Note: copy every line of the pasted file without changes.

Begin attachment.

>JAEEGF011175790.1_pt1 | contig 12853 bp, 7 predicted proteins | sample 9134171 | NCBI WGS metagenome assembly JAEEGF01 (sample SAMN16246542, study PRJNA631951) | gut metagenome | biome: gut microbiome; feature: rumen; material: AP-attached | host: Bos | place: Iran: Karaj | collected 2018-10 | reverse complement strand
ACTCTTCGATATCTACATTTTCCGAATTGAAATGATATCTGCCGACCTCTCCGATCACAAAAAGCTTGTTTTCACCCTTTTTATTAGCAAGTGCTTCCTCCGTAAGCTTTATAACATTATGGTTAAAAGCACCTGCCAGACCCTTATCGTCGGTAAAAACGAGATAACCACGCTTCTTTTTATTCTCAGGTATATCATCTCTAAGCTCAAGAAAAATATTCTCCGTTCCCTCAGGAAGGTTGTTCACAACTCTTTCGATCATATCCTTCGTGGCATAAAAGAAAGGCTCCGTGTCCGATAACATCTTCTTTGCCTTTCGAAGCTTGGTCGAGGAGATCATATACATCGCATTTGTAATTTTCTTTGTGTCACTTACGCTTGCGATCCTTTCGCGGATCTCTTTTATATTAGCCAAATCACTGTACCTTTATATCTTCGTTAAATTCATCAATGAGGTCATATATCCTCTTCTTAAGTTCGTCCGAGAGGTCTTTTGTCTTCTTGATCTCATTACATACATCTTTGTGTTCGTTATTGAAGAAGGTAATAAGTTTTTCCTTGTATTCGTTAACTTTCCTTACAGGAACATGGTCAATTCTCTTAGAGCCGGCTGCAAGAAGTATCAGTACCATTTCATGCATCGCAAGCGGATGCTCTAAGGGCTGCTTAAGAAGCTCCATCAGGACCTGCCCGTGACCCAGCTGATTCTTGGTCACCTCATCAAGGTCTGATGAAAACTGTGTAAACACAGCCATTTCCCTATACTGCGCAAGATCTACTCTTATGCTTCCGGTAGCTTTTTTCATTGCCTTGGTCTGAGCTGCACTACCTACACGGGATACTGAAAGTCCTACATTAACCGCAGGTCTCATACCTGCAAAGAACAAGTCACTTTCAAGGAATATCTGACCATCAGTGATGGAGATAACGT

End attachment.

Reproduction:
>JAEEGF011175790.1_pt1 | contig 12853 bp, 7 predicted proteins | sample 9134171 | NCBI WGS metagenome assembly JAEEGF01 (sample SAMN16246542, study PRJNA631951) | gut metagenome | biome: gut microbiome; feature: rumen; material: AP-attached | host: Bos | place: Iran: Karaj | collected 2018-10 | reverse complement strand
ACTCTTCGATATCTACATTTTCCGAATTGAAATGATATCTGCCGACCTCTCCGATCACAAAAAGCTTGTTTTCACCCTTTTTATTAGCAAGTGCTTCCTCCGTAAGCTTTATAACATTATGGTTAAAAGCACCTGCCAGACCCTTATCGTCGGTAAAAACGAGATAACCACGCTTCTTTTTATTCTCAGGTATATCATCTCTAAGCTCAAGAAAAATATTCTCCGTTCCCTCAGGAAGGTTGTTCACAACTCTTTCGATCATATCCTTCGTGGCATAAAAGAAAGGCTCCGTGTCCGATAACATCTTCTTTGCCTTTCGAAGCTTGGTCGAGGAGATCATATACATCGCATTTGTAATTTTCTTTGTGTCACTTACGCTTGCGATCCTTTCGCGGATCTCTTTTATATTAGCCAAATCACTGTACCTTTATATCTTCGTTAAATTCATCAATGAGGTCATATATCCTCTTCTTAAGTTCGTCCGAGAGGTCTTTTGTCTTCTTGATCTCATTACATACATCTTTGTGTTCGTTATTGAAGAAGGTAATAAGTTTTTCCTTGTATTCGTTAACTTTCCTTACAGGAACATGGTCAATTCTCTTAGAGCCGGCTGCAAGAAGTATCAGTACCATTTCATGCATCGCAAGCGGATGCTCTAAGGGCTGCTTAAGAAGCTCCATCAGGACCTGCCCGTGACCCAGCTGATTCTTGGTCACCTCATCAAGGTCTGATGAAAACTGTGTAAACACAGCCATTTCCCTATACTGCGCAAGATCTACTCTTATGCTTCCGGTAGCTTTTTTCATTGCCTTGGTCTGAGCTGCACTACCTACACGGGATACTGAAAGTCCTACATTAACCGCAGGTCTCATACCTGCAAAGAACAAGTCACTTTCAAGGAATATCTGACCATCAGTGATGGAGATAACGT